Article 9 provides one exception to the exclusive rights reserved for the Rights-holders. This exception provides that any Olympic Symbols which were being legally used prior to the promulgation of the Regulations can continue to be used within their original scope of use. Although this carve-out of existing rights-holders may protect some free-riders who began using the Olympic Symbols in anticipation of Beijing being awarded the Games, it is consistent with a policy of avoiding legislative takings of private property rights.
In addition to the broad protection afforded under the Regulations, Article 14 also provides that the Rights-holders may obtain protection by taking advantage of existing intellectual property registration mechanisms. Rights-holders can register the Olympic Symbols in accordance with existing laws, including the Trademark and Copyright Laws.
Use of Olympic Symbols
Although the focus of the Regulations is clearly on preventing unauthorized commercial use of the Olympic Symbols, the Regulations provide that any unauthorized use - commercial or not - requires the consent of the Rights-holders. Article 10 of the Regulations provide that any use of the Olympic Symbols without consent constitutes infringement of the Rights-holders' exclusive rights.
Commercial use of the Olympic Symbols is identified in Article 5, which lists six primary categories of usage including production, sales, advertising and services. Article 8 further provides that for any third party to use the Olympic Symbols on a commercial basis, it is necessary to enter into a license contract with the Rights-holder. Although Article 8 requires that the Rights-holder file the license with the AIC, such filing is not a condition precedent for effectiveness of such consent. It is of interest that the Regulations do not provide any requirements for formalizing consent for the non-commercial use of the Olympic Symbols.
The Regulations also include reference to "implied commercial purposes", which is commonly referred to within the Olympic Movement as ambush marketing. Ambush marketing prevention efforts are designed to ensure that no entity creates a false or unauthorized association with the Olympic Movement. The IOC considers prevention of ambush marketing one of the top priorities of the Olympic Movement since ambush marketing diminishes the value of the Olympic IPR, which therefore jeopardizes the ability of the Olympic Movement to raise funding for the Games. Although this is a critical issue, the Regulations only addresses this indirectly by including a broad reference under item (6) of Article 5, which refers to activities that might be deemed by others as an existing sponsorship or other supportive relationship. Due to this unclear language of Article 5, it is expected that there will be a significant amount of discretion on the part of the AIC as it enforces the Regulations.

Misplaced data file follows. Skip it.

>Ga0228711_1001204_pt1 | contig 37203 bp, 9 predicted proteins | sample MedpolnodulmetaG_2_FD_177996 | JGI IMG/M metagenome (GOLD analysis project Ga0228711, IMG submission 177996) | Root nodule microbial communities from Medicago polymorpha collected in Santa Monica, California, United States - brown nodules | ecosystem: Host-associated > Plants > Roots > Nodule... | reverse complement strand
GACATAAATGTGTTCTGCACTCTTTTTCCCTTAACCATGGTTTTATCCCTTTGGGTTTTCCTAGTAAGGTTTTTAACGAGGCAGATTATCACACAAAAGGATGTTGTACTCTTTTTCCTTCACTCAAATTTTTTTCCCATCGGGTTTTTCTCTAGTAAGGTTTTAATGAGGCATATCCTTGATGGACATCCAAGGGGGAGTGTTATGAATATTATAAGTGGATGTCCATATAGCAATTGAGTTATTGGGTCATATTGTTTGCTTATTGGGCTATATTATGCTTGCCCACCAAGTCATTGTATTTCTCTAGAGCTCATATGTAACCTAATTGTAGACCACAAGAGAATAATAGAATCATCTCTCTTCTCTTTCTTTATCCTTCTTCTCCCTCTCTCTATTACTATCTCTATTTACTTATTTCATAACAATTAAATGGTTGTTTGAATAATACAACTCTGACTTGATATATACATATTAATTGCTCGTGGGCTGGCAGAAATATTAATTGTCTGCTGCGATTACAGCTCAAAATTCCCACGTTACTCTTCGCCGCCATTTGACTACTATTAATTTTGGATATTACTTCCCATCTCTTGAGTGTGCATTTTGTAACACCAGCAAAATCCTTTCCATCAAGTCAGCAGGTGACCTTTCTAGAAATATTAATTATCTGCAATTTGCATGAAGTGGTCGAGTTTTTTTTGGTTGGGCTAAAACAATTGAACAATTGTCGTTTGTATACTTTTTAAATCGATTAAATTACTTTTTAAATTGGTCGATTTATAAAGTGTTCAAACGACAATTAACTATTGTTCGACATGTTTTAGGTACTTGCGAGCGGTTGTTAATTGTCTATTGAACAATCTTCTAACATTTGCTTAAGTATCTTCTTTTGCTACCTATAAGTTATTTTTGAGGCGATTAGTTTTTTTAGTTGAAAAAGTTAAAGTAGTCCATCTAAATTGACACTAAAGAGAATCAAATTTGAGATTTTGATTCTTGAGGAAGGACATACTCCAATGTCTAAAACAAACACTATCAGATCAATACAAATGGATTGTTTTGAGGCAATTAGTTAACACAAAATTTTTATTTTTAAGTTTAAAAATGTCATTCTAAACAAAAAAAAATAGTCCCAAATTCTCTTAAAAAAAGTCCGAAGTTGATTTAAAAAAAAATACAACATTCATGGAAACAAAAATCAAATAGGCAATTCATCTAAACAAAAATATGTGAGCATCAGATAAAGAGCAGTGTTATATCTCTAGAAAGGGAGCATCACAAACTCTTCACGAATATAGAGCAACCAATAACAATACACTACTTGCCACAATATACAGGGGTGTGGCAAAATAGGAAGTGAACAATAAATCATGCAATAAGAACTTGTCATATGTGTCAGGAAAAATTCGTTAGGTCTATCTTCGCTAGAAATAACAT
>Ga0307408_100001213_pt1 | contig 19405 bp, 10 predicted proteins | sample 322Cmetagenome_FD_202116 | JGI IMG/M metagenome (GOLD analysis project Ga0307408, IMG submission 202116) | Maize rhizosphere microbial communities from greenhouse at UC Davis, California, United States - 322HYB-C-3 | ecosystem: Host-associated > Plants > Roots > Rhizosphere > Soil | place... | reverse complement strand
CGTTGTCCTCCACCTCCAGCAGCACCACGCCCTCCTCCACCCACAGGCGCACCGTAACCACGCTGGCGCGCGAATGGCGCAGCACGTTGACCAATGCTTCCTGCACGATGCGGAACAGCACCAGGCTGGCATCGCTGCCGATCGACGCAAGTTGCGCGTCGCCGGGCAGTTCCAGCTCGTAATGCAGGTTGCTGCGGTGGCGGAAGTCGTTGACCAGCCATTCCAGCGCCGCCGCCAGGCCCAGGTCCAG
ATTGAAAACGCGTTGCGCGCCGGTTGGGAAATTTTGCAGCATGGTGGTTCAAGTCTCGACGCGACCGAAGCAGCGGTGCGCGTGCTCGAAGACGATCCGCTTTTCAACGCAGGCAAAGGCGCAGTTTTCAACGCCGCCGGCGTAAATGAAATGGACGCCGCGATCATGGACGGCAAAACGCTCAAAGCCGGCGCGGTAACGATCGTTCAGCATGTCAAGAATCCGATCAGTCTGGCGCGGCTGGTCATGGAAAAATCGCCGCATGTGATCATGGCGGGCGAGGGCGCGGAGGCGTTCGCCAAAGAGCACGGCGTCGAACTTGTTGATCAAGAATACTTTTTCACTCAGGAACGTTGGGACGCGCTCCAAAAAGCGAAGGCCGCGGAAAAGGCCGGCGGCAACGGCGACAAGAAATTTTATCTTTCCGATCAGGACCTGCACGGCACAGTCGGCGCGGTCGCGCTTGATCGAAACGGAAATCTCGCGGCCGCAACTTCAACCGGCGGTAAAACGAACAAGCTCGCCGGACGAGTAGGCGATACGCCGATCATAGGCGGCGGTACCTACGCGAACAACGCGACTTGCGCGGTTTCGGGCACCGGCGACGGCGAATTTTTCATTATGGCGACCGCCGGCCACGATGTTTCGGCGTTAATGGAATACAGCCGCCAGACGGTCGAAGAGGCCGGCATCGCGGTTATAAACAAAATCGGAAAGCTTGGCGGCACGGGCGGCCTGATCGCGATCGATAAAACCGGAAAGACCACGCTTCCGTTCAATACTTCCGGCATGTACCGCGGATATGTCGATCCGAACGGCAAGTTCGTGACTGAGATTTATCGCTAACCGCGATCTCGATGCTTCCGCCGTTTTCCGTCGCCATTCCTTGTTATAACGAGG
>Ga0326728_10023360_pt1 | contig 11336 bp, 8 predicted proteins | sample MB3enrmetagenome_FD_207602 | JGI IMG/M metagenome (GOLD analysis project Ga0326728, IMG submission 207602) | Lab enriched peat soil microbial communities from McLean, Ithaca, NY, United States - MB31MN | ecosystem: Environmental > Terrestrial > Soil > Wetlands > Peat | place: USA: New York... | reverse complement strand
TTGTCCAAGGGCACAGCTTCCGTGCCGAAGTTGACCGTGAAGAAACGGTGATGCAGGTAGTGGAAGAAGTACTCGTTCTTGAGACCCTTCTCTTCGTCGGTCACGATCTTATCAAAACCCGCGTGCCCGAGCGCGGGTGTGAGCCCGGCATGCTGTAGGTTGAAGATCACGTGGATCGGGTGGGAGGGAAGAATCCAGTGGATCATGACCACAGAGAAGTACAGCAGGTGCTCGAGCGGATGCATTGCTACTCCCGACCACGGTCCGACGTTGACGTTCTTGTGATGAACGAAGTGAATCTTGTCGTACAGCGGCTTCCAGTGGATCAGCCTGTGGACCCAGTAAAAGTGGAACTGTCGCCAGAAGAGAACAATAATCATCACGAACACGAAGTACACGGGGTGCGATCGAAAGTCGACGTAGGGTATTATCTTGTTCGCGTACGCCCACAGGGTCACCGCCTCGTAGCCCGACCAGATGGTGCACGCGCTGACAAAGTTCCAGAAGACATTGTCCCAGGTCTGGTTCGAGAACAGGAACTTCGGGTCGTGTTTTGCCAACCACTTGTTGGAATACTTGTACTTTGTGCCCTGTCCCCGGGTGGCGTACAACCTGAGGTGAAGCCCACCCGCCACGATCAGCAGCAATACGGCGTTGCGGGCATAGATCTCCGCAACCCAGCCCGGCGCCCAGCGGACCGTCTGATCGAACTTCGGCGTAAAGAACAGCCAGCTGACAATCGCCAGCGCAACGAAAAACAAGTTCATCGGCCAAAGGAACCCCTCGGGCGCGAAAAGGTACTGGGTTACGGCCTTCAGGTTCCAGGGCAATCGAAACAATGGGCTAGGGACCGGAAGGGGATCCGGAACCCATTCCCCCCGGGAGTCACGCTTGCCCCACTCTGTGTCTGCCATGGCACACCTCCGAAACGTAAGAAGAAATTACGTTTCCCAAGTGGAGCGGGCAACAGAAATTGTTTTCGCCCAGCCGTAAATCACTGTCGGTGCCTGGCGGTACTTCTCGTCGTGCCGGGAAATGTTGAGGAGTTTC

Enforcement and Remedies
Article 6 of the Regulations provides that the primary enforcement agency is the AIC, which has broad authority for protecting the Olympic Symbols throughout China. In addition, the General Administration of Customs is authorized under Article 12 as being responsible for enforcing the Regulations with respect to goods being imported and exported.
The actual mechanisms for preventing unauthorized commercial use of the Olympic Symbols are provided under Article 10. If an entity engages in activities that infringe upon the exclusive rights of the Olympic Symbols, the Rights-holders can bring an action in the People's Court, or else submit the dispute to the AIC for handling. The AIC has broad administrative powers that include confiscation, seizure of funds, and levying of fines. The AIC may also bring a civil action before the People's Court, or in cases involving fraudulent activities, initiate criminal prosecution.
Article 13 provides a mechanism to determine the amount of compensation that a Rights-holder may seek. While the mechanisms contained in Articles 10 and 13 are broadly similar to those in the PRC Trademark Law, one of the mechanisms available under the Regulations is reference to the licensing fee of the relevant Olympic Symbol. Since the licensing fees for Olympic Symbols are typically substantial, this is potentially a very severe penalty to a perpetrator and establishes a level of protection beyond that available under the Trademark Law.
While there remain some areas of ambiguity under the Regulations, it is clear that the PRC government at many levels is committed to ensuring strong protection of Olympic IPR. It is also expected that the experiences gained by the AIC and other government bodies in enforcing the Regulations will lead to overall stronger enforcement of intellectual property rights generally in the PRC. If this is the case, then the Games of the XXIX Olympiad will leave a legacy that extends beyond the sports and cultural arena.